Tuesday, November 17, 2015

EDITORIAL >> Arkansas says no to refugees

Gov. Hutchinson’s announcement Monday that Syrian refugees are not welcome here came as no surprise after Friday’s terrorist attacks in Paris and the disclosure that at least one of the attackers sneaked in from Syria with a wave of refugees fleeing the Assad regime.

We have not welcomed refugees here since the Vietnamese boat people arrived here in the 1970s. Arkansans have been weary of refugees since the Cubans rioted at Fort Chafee in Fort Smith in 1980. They turned into law-abiding, hard-working citizens and were accepted partly out of guilt that we abandoned them to communists, who still rule Vietnam and Cuba.

Western Europe may not close its borders completely, but it will slow the movement of people, while several eastern European countries, just like Arkansas and more than 20 other states, are now keeping out all immigrants.

More than a million refugees have migrated to Europe this year alone, mostly from the Middle East. Terrorists who sneak into Europe represent less than one hundredth of a percent from among genuine refugees escaping Arab tyranny. That’s a tiny fraction, but enough to jeopardize the chances of millions of law-abiding Muslims from making it to freedom.

European governments are overwhelmed trying to keep up with terror cells inside their borders and in neighboring countries, whose porous borders make it easy for terrorists to move across continents.

Terrorists have been all over the map this year in France, starting in January with the Charlie Hebdo massacre when a dozen people were killed and an attack on the kosher supermarket, where four died.

Three U.S. servicemen were praised for their heroism when they jumped a knife-wielding maniac on a train in France in August, preventing a massacre. Other plots have been interrupted, but sadly not all.

Next year’s presidential race is shaping into a contest over who will be toughest on Arab extremists. So far, Donald Trump has been the loudest, and he’s been doing a victory lap ever since the weekend attacks in Paris, which French President Francoise Hollande said had been “planned in Syria, organized in Belgium, perpetrated on our soil with French complicity.”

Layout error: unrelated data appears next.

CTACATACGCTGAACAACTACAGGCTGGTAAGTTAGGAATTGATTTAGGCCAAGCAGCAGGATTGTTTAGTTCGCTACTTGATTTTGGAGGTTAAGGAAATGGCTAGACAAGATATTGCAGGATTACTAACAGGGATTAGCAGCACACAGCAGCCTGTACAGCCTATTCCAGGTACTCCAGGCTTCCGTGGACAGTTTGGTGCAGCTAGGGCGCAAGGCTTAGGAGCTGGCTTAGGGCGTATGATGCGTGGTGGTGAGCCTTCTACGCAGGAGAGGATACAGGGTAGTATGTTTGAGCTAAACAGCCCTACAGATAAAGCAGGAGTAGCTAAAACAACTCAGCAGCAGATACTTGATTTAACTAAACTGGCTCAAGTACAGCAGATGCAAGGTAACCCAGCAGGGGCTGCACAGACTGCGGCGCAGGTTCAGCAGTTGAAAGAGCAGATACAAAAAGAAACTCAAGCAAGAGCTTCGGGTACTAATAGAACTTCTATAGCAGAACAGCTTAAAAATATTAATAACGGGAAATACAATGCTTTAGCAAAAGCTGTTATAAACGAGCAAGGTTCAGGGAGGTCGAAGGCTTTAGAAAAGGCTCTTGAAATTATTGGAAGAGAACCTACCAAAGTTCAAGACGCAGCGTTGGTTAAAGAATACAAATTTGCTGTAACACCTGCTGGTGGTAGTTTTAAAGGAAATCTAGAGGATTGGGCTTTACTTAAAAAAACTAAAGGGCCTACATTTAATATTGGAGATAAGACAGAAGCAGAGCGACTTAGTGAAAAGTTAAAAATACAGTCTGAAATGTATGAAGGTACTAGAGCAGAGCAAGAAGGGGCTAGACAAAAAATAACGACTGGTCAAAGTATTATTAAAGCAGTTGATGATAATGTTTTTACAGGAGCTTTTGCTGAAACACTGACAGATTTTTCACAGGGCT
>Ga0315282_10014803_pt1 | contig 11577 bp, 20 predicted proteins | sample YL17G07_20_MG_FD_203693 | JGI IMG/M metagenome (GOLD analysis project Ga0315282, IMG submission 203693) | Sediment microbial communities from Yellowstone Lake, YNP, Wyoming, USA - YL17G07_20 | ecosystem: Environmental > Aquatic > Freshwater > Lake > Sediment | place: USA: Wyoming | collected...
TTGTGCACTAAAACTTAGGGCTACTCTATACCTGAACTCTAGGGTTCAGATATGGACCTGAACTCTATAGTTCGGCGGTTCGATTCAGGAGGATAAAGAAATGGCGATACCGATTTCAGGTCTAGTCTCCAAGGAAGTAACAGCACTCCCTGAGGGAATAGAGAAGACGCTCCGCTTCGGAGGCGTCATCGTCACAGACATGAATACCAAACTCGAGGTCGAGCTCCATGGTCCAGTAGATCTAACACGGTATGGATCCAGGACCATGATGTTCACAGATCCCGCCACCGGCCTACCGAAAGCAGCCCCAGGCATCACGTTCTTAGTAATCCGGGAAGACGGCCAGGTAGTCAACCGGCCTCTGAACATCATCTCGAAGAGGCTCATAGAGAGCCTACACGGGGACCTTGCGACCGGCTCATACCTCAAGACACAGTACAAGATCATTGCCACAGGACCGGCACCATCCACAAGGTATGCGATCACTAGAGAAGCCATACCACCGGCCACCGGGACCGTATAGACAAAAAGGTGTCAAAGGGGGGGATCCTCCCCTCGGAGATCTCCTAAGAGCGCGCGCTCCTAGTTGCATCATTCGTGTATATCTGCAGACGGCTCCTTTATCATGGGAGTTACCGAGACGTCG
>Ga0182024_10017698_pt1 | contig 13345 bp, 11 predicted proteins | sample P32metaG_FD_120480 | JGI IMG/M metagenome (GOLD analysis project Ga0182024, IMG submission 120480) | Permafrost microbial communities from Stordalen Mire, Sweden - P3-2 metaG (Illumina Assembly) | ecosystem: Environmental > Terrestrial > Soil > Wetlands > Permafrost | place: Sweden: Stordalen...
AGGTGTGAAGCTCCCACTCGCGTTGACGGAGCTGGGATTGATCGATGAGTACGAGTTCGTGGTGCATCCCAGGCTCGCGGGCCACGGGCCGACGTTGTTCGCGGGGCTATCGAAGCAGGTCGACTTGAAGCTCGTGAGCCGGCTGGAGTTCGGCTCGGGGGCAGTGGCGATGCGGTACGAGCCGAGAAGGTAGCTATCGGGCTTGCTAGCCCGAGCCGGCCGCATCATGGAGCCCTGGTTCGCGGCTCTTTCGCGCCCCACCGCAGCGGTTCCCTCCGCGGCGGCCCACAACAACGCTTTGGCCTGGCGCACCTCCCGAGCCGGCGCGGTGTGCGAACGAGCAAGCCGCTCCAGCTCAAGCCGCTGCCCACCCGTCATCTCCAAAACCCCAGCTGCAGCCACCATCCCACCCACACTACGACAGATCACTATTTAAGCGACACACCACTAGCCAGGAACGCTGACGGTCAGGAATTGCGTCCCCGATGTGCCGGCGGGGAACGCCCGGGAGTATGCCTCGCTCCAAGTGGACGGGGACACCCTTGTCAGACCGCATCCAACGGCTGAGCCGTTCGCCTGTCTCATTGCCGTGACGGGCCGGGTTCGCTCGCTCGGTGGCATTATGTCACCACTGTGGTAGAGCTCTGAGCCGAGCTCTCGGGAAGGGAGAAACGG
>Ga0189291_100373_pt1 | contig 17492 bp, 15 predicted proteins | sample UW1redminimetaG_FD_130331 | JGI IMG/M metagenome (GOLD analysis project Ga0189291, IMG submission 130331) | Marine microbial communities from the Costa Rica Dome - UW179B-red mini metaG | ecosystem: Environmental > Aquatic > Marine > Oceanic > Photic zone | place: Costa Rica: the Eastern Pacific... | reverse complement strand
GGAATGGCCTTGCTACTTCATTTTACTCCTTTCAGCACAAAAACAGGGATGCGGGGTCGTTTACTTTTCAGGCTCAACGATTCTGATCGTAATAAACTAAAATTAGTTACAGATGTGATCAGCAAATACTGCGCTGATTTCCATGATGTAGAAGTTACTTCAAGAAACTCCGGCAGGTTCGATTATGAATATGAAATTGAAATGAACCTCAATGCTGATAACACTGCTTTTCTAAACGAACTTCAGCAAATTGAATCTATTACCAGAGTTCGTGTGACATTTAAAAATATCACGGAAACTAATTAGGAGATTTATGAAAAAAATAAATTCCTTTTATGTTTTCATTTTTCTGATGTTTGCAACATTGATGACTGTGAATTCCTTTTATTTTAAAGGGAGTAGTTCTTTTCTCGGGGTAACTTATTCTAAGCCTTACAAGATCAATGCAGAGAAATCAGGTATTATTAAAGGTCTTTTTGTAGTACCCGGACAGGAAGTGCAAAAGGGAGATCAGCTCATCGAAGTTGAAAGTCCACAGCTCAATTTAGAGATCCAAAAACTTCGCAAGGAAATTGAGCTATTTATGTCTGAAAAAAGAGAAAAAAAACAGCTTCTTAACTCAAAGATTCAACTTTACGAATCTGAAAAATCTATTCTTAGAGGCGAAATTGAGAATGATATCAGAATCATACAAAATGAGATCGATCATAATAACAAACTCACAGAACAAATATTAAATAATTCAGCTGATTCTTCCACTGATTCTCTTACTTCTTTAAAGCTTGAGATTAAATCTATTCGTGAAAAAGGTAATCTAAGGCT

In the U.S, the presidential candidates who oppose immigration now stand a better chance of winning, particularly Donald Trump, whose campaign has surged thanks to anti-immigrant sentiment.

Trump’s campaign took off months ago thanks to his anti-immigration rhetoric, and now about half of Republican voters say they prefer Trump over other GOP candidates. Unless next year’s primaries slow his march toward the Republican nomination, Trump could be the main beneficiary of Friday’s massacre unless the candidates now trailing him come up with realistic proposals on how to fight the war on terror. Few Republicans, and none of the Democratic candidates, want to send U.S. troops into Syria.

Our Arab allies are doing nothing as ISIS expands in Syria and Iraq. Right-wing politicians in Europe could win national elections, especially in France, where anti-Muslim sentiment is strongest. Politicians will wage war on the refugees and and promise to destroy the terrorists with Kalishnikov rifles and suicide belts who are indistinguishable from the mostly young refugees streaming into Europe.

Politicians are desperate to prevent the next wave of attacks. President Obama is getting his share of criticism for not hitting ISIS stronger. But until the Arab nations stand up to terror, international summits will not stop the barbarians. They will lose, but words alone will not defeat them.